5 Things Kids Think About Divorce (But Never Tell Their Parents)

Marriage requires a lot of work and dedication, but for some people can make all that effort.

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Marriage requires a lot of work and dedication. But, for some people, they can make all that effort and realize that their marriage isn't going anywhere.

Of course, nobody really wants a divorce and that's not the solution they hoped for. It is the result of thorough consideration and an agreement of both parties involved.

In some cases, it is the only way for both partners to be happy and ensure their children don't grow up in an unstable home where parents don't get along. While it takes time for two people to get used to living without one another and starting a single life again, children find it more difficult to adjust.


What do kids really think about their divorced parents the divorce itself? Let's find out.

1. You didn't fail as a parent.

When two people decide to divorce, they usually feel guilty and think they failed as parents. Your children don't really look at you or define you through your divorce.


The marital status shouldn't be identified with someone's parenting skills. All your child knows and wants you to know is that you are a great mom/dad and failure of a marriage isn't the demise of parenthood.

2. Don't badmouth our other parent.

How many times have you badmouthed your ex in front of your child? Although it may feel easier for you do it and vent out, it's not healthy for your child.

Children love both parents and want them around. They love you, but they also love their other parent too.

Regardless of your relationship with your ex, whether you get along or not, never badmouth that person when they annoy you in front of your kids. Not only will that make them feel bad, but also cause an unnecessary stress.


What is stress going to do to a child? Stress can affect children the same way as adults: impair their sleep, affect energy levels and productivity, and it is needless to mention they'd feel guilty knowing you can't stand their other parent.

3. Even though you can't live together, act civilized.



Some people get divorced and remain friends, even socialize together and attend school competitions and various events as a family. Others aren't there yet and they argue quite frequently.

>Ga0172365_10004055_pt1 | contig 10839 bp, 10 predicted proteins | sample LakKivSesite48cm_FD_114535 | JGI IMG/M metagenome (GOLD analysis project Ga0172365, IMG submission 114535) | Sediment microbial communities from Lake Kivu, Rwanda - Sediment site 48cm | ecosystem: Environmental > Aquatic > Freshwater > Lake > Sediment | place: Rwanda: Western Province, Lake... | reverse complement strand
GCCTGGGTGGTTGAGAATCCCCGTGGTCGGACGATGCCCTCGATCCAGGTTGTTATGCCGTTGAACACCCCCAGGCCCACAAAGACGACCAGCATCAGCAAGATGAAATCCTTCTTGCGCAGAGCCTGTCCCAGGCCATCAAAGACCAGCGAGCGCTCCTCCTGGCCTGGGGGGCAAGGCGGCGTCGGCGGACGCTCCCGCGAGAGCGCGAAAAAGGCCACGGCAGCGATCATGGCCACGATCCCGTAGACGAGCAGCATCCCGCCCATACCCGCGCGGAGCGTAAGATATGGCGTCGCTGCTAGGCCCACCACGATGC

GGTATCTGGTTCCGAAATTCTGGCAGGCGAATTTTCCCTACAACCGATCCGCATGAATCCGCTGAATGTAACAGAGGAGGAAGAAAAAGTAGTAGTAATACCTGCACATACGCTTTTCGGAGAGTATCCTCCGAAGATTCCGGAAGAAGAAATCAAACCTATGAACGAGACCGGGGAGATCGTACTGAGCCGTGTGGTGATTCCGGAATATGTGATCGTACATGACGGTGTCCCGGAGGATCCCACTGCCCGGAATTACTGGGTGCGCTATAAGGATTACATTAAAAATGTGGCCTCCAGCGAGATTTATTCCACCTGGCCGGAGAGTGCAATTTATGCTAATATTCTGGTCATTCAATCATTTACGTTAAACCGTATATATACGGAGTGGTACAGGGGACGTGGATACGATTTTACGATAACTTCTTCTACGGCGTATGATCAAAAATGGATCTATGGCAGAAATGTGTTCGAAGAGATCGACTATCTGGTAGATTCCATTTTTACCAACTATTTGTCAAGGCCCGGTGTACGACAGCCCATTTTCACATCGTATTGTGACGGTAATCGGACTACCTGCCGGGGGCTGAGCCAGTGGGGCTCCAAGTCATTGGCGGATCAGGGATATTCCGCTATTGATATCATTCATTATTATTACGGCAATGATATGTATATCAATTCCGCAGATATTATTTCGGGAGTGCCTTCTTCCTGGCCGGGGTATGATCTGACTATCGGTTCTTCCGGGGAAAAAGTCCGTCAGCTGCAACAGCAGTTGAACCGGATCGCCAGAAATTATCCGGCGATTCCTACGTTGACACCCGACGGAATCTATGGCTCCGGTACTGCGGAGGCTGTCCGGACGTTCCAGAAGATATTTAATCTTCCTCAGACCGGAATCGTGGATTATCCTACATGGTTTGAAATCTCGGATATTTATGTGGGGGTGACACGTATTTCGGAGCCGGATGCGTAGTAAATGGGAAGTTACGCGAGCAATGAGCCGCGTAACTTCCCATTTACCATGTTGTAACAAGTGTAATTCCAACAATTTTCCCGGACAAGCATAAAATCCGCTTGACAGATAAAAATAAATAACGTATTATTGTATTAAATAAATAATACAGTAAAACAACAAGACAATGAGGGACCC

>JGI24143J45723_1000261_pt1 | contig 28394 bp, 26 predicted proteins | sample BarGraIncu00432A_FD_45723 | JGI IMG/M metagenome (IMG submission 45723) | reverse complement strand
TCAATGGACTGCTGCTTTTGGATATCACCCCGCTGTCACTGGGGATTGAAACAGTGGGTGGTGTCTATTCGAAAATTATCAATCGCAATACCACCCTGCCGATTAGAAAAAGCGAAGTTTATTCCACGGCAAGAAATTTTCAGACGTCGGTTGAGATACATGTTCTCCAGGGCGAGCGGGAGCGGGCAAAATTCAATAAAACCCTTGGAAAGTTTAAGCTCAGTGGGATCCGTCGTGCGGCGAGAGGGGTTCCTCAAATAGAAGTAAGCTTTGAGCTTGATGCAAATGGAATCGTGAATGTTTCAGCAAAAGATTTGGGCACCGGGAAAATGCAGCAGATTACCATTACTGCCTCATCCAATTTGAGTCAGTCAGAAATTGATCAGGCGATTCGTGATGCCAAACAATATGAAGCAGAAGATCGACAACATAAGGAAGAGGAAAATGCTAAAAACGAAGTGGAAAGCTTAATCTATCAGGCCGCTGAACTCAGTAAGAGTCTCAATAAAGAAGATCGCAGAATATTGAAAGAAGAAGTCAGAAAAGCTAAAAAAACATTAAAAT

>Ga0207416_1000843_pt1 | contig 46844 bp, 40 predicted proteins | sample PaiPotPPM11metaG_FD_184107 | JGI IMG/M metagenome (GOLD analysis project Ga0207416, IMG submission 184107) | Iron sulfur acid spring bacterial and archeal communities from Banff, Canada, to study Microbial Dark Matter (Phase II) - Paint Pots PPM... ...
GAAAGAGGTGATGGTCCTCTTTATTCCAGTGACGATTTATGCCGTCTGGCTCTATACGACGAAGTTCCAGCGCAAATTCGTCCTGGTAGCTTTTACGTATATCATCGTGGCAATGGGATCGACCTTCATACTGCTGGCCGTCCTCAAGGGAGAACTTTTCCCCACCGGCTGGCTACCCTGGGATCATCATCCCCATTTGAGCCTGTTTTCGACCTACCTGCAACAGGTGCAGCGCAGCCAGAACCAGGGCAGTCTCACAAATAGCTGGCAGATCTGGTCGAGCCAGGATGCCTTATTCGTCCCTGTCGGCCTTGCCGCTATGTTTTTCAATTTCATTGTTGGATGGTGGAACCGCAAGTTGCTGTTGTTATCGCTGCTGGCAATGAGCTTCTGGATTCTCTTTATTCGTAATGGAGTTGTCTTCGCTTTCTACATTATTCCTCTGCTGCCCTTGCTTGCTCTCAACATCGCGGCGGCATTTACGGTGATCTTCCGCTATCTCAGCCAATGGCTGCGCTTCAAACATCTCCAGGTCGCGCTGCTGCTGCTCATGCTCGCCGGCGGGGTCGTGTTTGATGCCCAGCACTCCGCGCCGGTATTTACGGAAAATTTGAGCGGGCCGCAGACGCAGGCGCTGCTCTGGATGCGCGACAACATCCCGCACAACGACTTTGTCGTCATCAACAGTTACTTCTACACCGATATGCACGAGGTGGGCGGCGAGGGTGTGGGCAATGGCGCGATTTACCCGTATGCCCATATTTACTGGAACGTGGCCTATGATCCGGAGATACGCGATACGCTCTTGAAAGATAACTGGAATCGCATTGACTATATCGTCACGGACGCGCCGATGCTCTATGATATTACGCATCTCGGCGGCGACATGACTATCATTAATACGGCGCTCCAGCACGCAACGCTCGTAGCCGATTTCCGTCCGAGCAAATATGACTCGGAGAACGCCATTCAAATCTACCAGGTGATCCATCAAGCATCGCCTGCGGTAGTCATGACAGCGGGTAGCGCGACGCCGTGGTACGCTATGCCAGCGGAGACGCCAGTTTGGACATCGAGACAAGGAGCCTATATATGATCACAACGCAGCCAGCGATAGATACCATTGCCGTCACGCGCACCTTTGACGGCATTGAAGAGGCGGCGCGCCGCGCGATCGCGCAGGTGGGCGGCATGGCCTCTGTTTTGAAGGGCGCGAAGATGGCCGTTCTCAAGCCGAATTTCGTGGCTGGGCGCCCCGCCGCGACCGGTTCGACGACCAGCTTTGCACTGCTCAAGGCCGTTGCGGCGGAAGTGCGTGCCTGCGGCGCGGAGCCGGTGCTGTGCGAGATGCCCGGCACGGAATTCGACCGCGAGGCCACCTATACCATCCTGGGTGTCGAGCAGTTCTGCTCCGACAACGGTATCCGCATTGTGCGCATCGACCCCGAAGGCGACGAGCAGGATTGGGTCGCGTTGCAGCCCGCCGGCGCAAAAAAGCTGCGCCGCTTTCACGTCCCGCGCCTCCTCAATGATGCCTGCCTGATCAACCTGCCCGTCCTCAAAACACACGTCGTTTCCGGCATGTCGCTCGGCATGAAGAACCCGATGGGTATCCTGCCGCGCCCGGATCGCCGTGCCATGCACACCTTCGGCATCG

The impact of these arguments on your child is the same as it was when you were married and fought in the same home. Kids want both parents to get along. They don't want or like to feel the negative energy surrounding them.

So, if you can't live together, for the sake of your children, take baby steps and work to get along, without arguments and negative comments. Living in peace is way better and less stressful than constant, energy-draining fights.

4. Don't discourage us from talking about our other parent.


Children want to talk about their lives, and this also includes their other parent. When your child comes home or for a visit, starts talking and mentions the other parent, the last thing you'd want to do is to end the conversation.

The idea that your son or daughter isn't allowed to mention the other parent only causes stress and anxiety.

Divorce takes time to adjust, but with a little bit of work and effort, you can get there. This "effort" also means you should talk to your child, listen to the stories about what they've done throughout the week without demanding they stop talking about your ex.

Also, there will come the time when your child, younger or grown up, will talk about the other parent and say how something they've done or said was frustrating. At that point, you shouldn't jump on the bandwagon and start commenting. Listen to your child, try to give a constructive advice, and that's it.


5. Be careful about how you discuss our visitation hours.

When you're going through the entire process that divorce entails, it also requires two people to discuss and determine the custody, visitation hours, and so on. Your child understands that you have to do that, but you shouldn't talk about him/her like a project that has to be managed or some piece of furniture that both parties want.


Children have feelings and needs and they understand what's going on, even though it may seem otherwise. Always consider your child's emotions when you're making plans regarding visits etc.

Other things kids want you to know:

  • The harder you make it on your ex, the harder it gets for your child too.
  • Always be honest.
  • Be mindful of your child's needs.
  • When you criticize your ex in front of your child, he/she gets mad at you.
  • Don't gossip about all details of divorce in front of your child.
  • It's not necessary to complain about your ex while your child is in the room.
  • Handle all conversations with one another. Your child is not a messenger.
  • Don't use money or presents to win a child's love. Just be there for them.


Divorce is tough on the entire family, especially for kids. The key to a "healthy" divorce is to make a smooth transition and find a way to co-exist with your ex to create a stable environment for your child.


That's why it's important to avoid badmouthing, criticizing your ex, trying to win a child's love with money, and exerting a negative energy that only makes your child stressed out.